Highlander Most Wanted

By: Maya Banks

“My brother, Laird Montgomery, is with his wife, Eveline, whom Ian captured and sorely abused. He will remain at her side until he’s satisfied that she has fully recovered and is safe from any and all threats. Patrick McHugh is a threat to Eveline and to both the Montgomery and the Armstrong clans. And we do not tolerate any threat.”

The people tightly grouped together in the hall began to grow nervous. Their agitation was evident as they began to fidget and exchange fearful glances.

“I claim this holding and all that belongs to Patrick McHugh for my laird until such time as he decides what is to be done with the land, the keep … and the people.”

Bowen held up a hand when everyone began talking at once.

“My brother is a fair and just man. Give me, and him, no reason to call you enemy and you will fare well. For the interim, I will act as laird and my brother will assist me in compiling a full report as to the workings of this keep and land so that I may pass it to Laird Montgomery and he may determine what is to be done. If you work hard and give me no cause to doubt your loyalty, there will be no issues. If you betray my trust, you will be dealt with swiftly and severely. There will be no second chances. Are we understood?”

There were murmurs of “Aye” and grim expressions all around. Some were fearful. Some were resentful. Some were angry. But not a single McHugh voiced their disagreement.

Bowen glanced at Taliesan, as well as Genevieve, to gauge their reaction to his strong words, but neither lass was so much as looking in his direction.

Taliesan had retreated behind the older man who’d supported her when she would have fallen, and Genevieve stood rigidly a short distance away. She resembled a statue. Cold and imposing, as if she felt nothing at all. But Bowen knew that to be untrue. He’d seen the flash of emotion in her eyes in that one unguarded moment. He had the feeling that beneath the icy façade she presented to the world was a fiery, passionate woman who seethed with tightly held emotion.

Shaking off his thoughts and the distraction posed by Genevieve, he turned to Teague, Aiden, and Brodie. “We must assess the situation with all haste. I do not like leaving my brother and his wife nor your family,” he said to Brodie and Aiden, “without adequate protection, and we have the might of our combined armies here. We have no need of so many.”

Teague nodded his agreement. Then he glanced back at the McHughs, who were still watching the four men fearfully.

“Let us go back to our men and discuss what it is we will do,” Teague said. “I do not want every McHugh privy to our conversation.”


As soon as the Montgomery warrior quit the room, Genevieve’s shoulders sagged, and for the first time she allowed her gaze to sweep over the gathered McHughs.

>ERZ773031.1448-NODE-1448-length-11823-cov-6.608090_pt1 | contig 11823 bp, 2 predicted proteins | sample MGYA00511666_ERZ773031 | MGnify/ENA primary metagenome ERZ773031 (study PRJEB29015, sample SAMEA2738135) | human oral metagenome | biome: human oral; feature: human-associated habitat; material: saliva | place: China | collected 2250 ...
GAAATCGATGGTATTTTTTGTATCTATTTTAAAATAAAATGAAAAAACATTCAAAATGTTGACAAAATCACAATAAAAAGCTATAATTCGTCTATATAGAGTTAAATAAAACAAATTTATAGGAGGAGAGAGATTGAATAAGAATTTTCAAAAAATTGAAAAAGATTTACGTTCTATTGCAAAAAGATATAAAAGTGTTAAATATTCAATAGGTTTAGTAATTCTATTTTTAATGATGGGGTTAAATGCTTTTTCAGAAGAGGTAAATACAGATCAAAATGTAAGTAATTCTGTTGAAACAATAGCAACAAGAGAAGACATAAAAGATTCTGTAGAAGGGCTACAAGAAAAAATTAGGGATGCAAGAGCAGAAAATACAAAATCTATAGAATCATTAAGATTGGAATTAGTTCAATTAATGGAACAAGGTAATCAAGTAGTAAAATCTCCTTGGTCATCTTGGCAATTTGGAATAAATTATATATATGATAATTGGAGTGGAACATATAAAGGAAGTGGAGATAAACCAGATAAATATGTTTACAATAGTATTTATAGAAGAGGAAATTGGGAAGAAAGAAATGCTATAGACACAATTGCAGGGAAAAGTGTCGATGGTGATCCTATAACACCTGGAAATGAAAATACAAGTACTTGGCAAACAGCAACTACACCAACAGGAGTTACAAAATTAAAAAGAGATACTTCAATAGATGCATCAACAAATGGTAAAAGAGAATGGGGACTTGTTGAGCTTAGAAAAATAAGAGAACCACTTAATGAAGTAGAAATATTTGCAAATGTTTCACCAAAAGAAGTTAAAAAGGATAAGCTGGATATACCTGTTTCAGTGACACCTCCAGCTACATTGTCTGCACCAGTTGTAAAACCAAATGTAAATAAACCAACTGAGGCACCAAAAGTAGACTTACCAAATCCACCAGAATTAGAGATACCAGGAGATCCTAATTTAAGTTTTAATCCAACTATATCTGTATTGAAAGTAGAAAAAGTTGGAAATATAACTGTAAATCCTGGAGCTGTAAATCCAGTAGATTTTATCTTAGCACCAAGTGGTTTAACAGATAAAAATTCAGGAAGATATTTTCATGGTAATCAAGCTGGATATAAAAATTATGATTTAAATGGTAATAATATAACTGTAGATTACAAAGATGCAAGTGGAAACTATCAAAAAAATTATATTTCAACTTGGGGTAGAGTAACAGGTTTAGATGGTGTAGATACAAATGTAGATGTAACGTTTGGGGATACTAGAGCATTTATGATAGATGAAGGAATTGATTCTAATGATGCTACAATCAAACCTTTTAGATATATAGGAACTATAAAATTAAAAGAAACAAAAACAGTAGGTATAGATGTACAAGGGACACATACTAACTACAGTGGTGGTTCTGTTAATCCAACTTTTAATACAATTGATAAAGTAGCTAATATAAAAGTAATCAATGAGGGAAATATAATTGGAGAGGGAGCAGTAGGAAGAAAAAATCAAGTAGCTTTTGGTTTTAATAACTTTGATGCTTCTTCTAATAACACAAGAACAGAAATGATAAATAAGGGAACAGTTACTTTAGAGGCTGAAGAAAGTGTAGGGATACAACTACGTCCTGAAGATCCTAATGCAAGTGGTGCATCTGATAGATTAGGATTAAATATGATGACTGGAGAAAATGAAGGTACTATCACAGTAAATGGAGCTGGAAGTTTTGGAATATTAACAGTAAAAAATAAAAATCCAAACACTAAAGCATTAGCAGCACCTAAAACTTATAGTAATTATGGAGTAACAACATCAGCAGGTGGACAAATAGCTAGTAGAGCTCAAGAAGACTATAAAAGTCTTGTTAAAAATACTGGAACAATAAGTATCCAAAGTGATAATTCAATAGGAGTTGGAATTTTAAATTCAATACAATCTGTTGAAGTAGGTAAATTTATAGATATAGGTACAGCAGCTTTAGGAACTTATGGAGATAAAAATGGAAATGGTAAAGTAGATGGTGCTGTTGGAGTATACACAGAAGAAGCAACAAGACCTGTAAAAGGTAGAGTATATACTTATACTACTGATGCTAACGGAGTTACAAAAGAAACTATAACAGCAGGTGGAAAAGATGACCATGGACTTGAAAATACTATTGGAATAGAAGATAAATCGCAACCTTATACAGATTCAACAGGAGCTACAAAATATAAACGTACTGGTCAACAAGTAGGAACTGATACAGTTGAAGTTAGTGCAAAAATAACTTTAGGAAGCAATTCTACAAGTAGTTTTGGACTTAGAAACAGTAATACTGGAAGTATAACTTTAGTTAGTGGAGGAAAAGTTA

If she expected there to be any remorse in their eyes for their misjudgment of her, she was sorely mistaken. There was the usual mixture of disgust, disapproval, outright sneers, pity—yes, pity from a few—and confusion, because many of the McHughs had yet to determine why she hadn’t tried to murder them all in their sleep.

There was only one McHugh she’d dreamed of making suffer a long, drawn-out death. She’d actually been disappointed when Graeme Montgomery had ended Ian McHugh’s life so quickly. It hadn’t been bloody enough. Or painful enough. Ian deserved to suffer because he was a horrifying human being who deserved no mercy and no leniency.

Pity that Graeme had been concerned only with hying his wife to safety and so had dispatched Ian with ruthless precision so that he would no longer be a bane to anyone’s existence.

One day Genevieve would like to thank the laird in person, but there would be too many questions she had no intention of answering were she to do something so unladylike and unbecoming a gently bred lass as to offer her grave thanks for the killing of another man.


Genevieve broke from her bloodthirsty thoughts and blinked rapidly to bring her focus back to the present. Taliesan stood in front of her, her delicate features pulled tight with concern.

Genevieve sighed. Taliesan was the closest thing to a friend that she had—not for lack of trying on Genevieve’s part to remain aloof and distant. The very last thing Genevieve had wanted was any kinship with these people.

Nay, they weren’t to blame for the actions of Ian McHugh, but Genevieve was resentful of the situation that had been forced upon her, and every slight she suffered at the hands of the McHughs had only compounded her determination never to form a bond. She wanted to be gone from this place. Someplace where she could be alone, and then maybe she could forget the last year of her existence and she could find peace.

Such an elusive creature. Peace and happiness were things she’d long taken for granted, sheltered in the loving bosom of her family.

Even now, just remembering them made her chest ache fiercely. Sorrow weighed down on her, as if she carried a load of rocks on her back.

A year ago, she’d been so happy. So very naïve, convinced that nothing bad could ever befall her. Ian McHugh had proved her wrong, and had changed her, irrevocably, from a starry-eyed young lass ready to take on life’s challenges with a smile and a laugh to a mere shell of her former self. A person she could never hope to regain.